Prenatal Chiropractic

Chiropractic care during pregnancy not only can help you to stay more comfortable, but can also help to facilitate your birth. Chiropractic care during pregnancy has been shown to significantly reduce the length of time a woman labors. First time moms averaged a 24% shorter labor, while mothers who have already given birth experienced a 39% reduction in the average labor length, compared to controls. Chiropractic adjustments during pregnancy can also reduce the likelihood of experiencing back labor. Additionally, regular chiropractic care during pregnancy has been shown to reduce the C-section rate.

Regular chiropractic adjustments can safely continue up until the time of birth.

Chiropractic manipulation is safe for the pregnant woman and her baby and can be especially attractive to those who are trying to avoid medications in treating their pain. Due to the center of gravity changing and the added weight, pregnancy can cause lower back irritation and spinal irritation. Chiropractic care can help alleviate these symptoms.

Postnatal Chiropractic Care

New moms will find that chiropractic care after delivery can hep to correct abnormal curves and chronic conditions that are due to hormonal changes and lasticity of ligaments. As the hormones balance and the ligaments tighten, chiropractic care can help decrease pain and discomfort.

Also, with a new baby, some moms experience fatigue and pain in their upper back, neck and lower back from nursing and lifting. Dr. Waters can teach you proper or alternative positions and specific exercises that will help alieviate discomfort while core muscles return to their prenatal state.

Webster Breech Technique

The Webster Technique, developed by Dr. Larry Webster in 1978, founder of the International Chiropractic Pediatric Association (ICPA), is a specific chiropractic adjustment for pregnant mothers. It is a chiropractic technique is designed to relieve the causes of intrauterine constraint. This technique has been highly successful in relieving intrauterine constraint and helping to convert breech presentations to cephalic presentation for more than 20 years.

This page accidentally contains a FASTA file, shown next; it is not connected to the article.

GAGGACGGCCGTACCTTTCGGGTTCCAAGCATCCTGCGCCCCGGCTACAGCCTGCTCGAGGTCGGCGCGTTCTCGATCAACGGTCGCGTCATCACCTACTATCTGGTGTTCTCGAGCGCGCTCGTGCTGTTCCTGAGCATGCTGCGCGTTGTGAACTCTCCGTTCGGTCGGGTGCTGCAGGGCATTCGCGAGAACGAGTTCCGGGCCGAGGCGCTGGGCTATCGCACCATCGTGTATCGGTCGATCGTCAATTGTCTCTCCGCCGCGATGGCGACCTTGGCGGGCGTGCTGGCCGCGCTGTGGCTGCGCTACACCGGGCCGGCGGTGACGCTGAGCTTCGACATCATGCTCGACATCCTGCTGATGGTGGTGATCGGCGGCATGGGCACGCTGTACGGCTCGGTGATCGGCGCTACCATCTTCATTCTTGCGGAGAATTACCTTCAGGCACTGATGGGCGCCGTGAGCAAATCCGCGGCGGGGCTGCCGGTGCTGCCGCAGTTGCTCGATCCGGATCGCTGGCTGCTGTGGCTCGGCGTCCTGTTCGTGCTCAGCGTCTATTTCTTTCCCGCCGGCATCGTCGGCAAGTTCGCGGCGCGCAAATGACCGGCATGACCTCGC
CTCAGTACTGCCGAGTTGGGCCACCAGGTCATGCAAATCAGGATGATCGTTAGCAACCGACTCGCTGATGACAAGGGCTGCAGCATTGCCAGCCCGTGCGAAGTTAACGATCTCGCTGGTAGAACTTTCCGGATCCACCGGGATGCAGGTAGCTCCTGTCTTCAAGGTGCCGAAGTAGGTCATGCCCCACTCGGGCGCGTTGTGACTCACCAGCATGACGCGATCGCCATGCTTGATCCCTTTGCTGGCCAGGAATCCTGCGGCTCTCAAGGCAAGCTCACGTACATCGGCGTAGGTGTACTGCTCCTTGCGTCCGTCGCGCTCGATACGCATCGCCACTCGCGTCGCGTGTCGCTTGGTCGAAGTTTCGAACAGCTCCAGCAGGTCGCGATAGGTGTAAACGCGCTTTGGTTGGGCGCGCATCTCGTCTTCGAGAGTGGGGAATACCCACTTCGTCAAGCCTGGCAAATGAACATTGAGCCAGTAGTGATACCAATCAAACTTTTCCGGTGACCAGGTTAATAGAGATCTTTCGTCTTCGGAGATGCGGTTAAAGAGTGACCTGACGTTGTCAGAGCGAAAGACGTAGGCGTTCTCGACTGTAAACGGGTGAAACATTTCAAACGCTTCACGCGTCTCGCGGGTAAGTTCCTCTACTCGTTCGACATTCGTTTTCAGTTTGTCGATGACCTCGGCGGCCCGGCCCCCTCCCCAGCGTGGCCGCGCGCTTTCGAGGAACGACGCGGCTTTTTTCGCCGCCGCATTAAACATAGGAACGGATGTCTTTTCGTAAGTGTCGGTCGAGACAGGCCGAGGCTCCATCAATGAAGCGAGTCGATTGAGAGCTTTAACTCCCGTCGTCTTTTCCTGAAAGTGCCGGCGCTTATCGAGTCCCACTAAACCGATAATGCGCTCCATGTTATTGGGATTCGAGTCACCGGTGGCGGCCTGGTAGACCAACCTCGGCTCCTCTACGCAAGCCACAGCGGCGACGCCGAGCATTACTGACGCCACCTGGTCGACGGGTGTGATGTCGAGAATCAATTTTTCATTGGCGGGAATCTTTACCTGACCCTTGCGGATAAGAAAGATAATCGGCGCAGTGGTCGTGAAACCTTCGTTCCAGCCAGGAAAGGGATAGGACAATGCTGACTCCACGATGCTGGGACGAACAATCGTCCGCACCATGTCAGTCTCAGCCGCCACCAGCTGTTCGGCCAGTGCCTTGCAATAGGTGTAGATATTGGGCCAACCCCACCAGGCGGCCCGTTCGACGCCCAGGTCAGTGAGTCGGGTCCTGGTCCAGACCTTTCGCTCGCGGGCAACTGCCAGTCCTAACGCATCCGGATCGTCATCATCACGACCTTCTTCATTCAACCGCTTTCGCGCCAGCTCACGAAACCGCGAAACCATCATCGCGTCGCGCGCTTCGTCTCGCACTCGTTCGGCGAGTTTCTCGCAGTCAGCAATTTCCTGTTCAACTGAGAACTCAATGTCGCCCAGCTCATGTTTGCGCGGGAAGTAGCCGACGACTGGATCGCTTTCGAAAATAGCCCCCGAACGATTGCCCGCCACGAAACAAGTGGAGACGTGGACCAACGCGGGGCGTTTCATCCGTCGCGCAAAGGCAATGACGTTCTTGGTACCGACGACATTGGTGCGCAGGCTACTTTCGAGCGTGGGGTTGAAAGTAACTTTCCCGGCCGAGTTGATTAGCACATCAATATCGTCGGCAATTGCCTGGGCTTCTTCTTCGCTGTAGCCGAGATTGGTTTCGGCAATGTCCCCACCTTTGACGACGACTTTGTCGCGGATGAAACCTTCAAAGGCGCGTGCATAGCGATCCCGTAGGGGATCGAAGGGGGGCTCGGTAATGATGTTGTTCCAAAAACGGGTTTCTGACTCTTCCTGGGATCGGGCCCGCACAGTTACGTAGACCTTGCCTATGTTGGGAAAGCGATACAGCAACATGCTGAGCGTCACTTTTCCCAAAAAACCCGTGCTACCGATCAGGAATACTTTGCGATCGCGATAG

What is intrauterine constraint? Intrauterine constraint is defined as any forces external to the developing fetus that obstructs the normal movement of the fetus. Intrauterine constraint can prevent the developing fetus from attaining a head down position.

Performance of the Webster Technique involves analysis of the relationship of the bones of the pelvis, and correction of aberrant biomechanics through the use of a light force chiropractic adjustment of the sacrum (Step 1). It also involves analysis and relief of specific abdominal muscle tension or spasm (Step 2). Both steps are intended to relieve the musculoskeletal causes of intrauterine constraint that may lead to cesarean section delivery.

Webster Technique Cont.

It is important to stress that the Webster Technique is not to be misconstrued as the practice of obstetrics. The Webster Technique is a specific chiropractic technique intended to relieve a specific musculoskeletal condition, and is well within Dr. Water's scope of practice. At no time does Dr. Waters attempt to change the position of the fetus as is done in external cephalic version (ECV). Untrained individuals should not attempt the Webster Technique.

In addition, the Webster Technique should not be confused with other unproven or unsafe "chiropractic breech turning" techniques.

The Journal of Manipulative and Physiological Therapeutics reported in the July/August 2002 issue that 82% of doctors using the Webster Technique reported success. Further, the results from the study suggest that it may be beneficial to perform the Webster Technique in the 8th month of pregnancy

How is a breech presentation diagnosed?
A few weeks prior to the due date, a health care provider may place his/her hands on the mother's lower abdomen to locate the baby's head, back, and buttocks. If they think the baby is in a breech position, an ultrasound may be used to confirm. Special x-rays can also determine the baby's position and measure the pelvis to determine if a vaginal delivery of a breech baby may be attempted.

Can a breech presentation be changed?
The best time to try to turn a breech baby is between 32-37 weeks of pregnancy There are many different types of methods to use and all have different levels of success.